Five centuries, seven languages, and six singers with 35 years of remarkable experience inform this rare collection of choral music. In the world-renowned King's Singers resplendent voices, ancient and modern choral music comes to life with all the blazing immediacy and timeliness of the gospel of the nativity. With 25 pieces of music–ranging from familiar works such as "Coventry Carol" to the obscure Tchaikovsky piece "The Crown of Roses"–the King's Singers move through this hallowed and festive set with the vocal mastery that only three-and-a-half decades of accomplished work together is capable of creating. A number of contemporary carols written in the last century by composers such as John McCabe, Philip Lawson, John Rutter, and others are balanced by pieces by Bach and a host of traditional works. Lawson's "You Are the New Day," performed with a string quartet, stands out as one of the more notable performances. Like most of their music throughout Christmas, it reminds listeners that the art of music often interprets divine aspects gladly realized here on Earth.
Royal Rhymes and Rounds is the King's Singers' contribution to the 60th anniversary of Queen Elizabeth II's accession to the throne in 2012. There are ballads, part songs, madrigals, rounds, and anthems written during the reigns of (and some also in honor of) Henry VIII, Elizabeth I, Victoria, and Elizabeth II. The music from the times of Henry and Elizabeth I is especially strong since it was the era of a flowering of English song, which then lay relatively dormant for several centuries. The composers include such luminaries as William Cornysh, Orlando Gibbons, John Dowland, and Thomas Weelkes, as well as Henry himself, whose rousing ballad Pastime with good companie opens the album. It's in this transparent repertoire that the group sounds its absolute best. The singers' immaculate intonation, focused tone quality, and sensitive musicianship are remarkable.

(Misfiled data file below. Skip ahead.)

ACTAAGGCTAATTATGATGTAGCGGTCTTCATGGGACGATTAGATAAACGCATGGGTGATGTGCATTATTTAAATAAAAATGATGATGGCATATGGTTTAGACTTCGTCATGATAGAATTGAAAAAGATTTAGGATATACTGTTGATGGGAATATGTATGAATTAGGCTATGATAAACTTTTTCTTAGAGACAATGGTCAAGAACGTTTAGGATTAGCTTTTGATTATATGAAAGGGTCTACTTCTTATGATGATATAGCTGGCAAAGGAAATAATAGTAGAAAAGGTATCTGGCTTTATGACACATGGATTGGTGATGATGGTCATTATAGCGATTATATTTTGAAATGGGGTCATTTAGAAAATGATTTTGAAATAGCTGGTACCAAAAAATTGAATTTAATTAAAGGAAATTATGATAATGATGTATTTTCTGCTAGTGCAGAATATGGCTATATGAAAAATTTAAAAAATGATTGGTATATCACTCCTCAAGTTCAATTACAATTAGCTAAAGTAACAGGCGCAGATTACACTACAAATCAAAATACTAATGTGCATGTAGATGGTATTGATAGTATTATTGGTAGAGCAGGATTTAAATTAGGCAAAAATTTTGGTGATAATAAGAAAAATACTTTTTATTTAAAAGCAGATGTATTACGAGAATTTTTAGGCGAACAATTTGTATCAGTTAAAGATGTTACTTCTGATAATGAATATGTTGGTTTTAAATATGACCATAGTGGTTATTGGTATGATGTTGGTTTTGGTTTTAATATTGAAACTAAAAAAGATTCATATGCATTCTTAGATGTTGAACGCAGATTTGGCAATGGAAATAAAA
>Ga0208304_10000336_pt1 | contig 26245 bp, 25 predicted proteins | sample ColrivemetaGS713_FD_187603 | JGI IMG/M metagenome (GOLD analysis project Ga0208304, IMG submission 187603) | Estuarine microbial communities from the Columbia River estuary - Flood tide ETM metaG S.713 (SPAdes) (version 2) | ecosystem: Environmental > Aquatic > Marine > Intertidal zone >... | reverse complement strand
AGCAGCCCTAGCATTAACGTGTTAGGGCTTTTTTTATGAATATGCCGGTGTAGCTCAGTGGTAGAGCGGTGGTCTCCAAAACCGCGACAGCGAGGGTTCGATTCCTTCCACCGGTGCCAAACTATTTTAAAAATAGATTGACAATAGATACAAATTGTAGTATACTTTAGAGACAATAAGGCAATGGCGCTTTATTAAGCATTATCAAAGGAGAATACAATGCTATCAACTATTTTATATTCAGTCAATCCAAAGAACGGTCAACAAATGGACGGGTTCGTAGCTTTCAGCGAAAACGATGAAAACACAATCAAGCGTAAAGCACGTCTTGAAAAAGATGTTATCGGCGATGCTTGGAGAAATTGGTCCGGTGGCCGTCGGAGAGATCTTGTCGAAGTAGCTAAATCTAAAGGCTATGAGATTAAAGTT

The Roberta Martin Singers were an African-American gospel group based in the United States. The group was founded in 1933 by Roberta Martin, who in that same year had just become acquainted with gospels music, which was different from the traditional spirituals which were popular at the time. Theodore Frye and Thomas A. Dorsey were directing a junior choir at Ebenezer Baptist Church in Chicago, Illinois, and asked Martin to serve as the accompanist. From this junior choir, Martin selected six young men at random to form a group, Eugene Smith, Norsalus McKissick, Robert Anderson, Willie Webb, James Lawrence, and W.C. Herman. This group was named the Martin and Frye Singers, and in 1936, the group adopted the name of The Roberta Martin Singers. The Roberta Martin Singers (RMS) contained no traditional bass. For a brief period of time, the group was known as the Martin and Martin Singers, when Sallie Martin joined Roberta's group.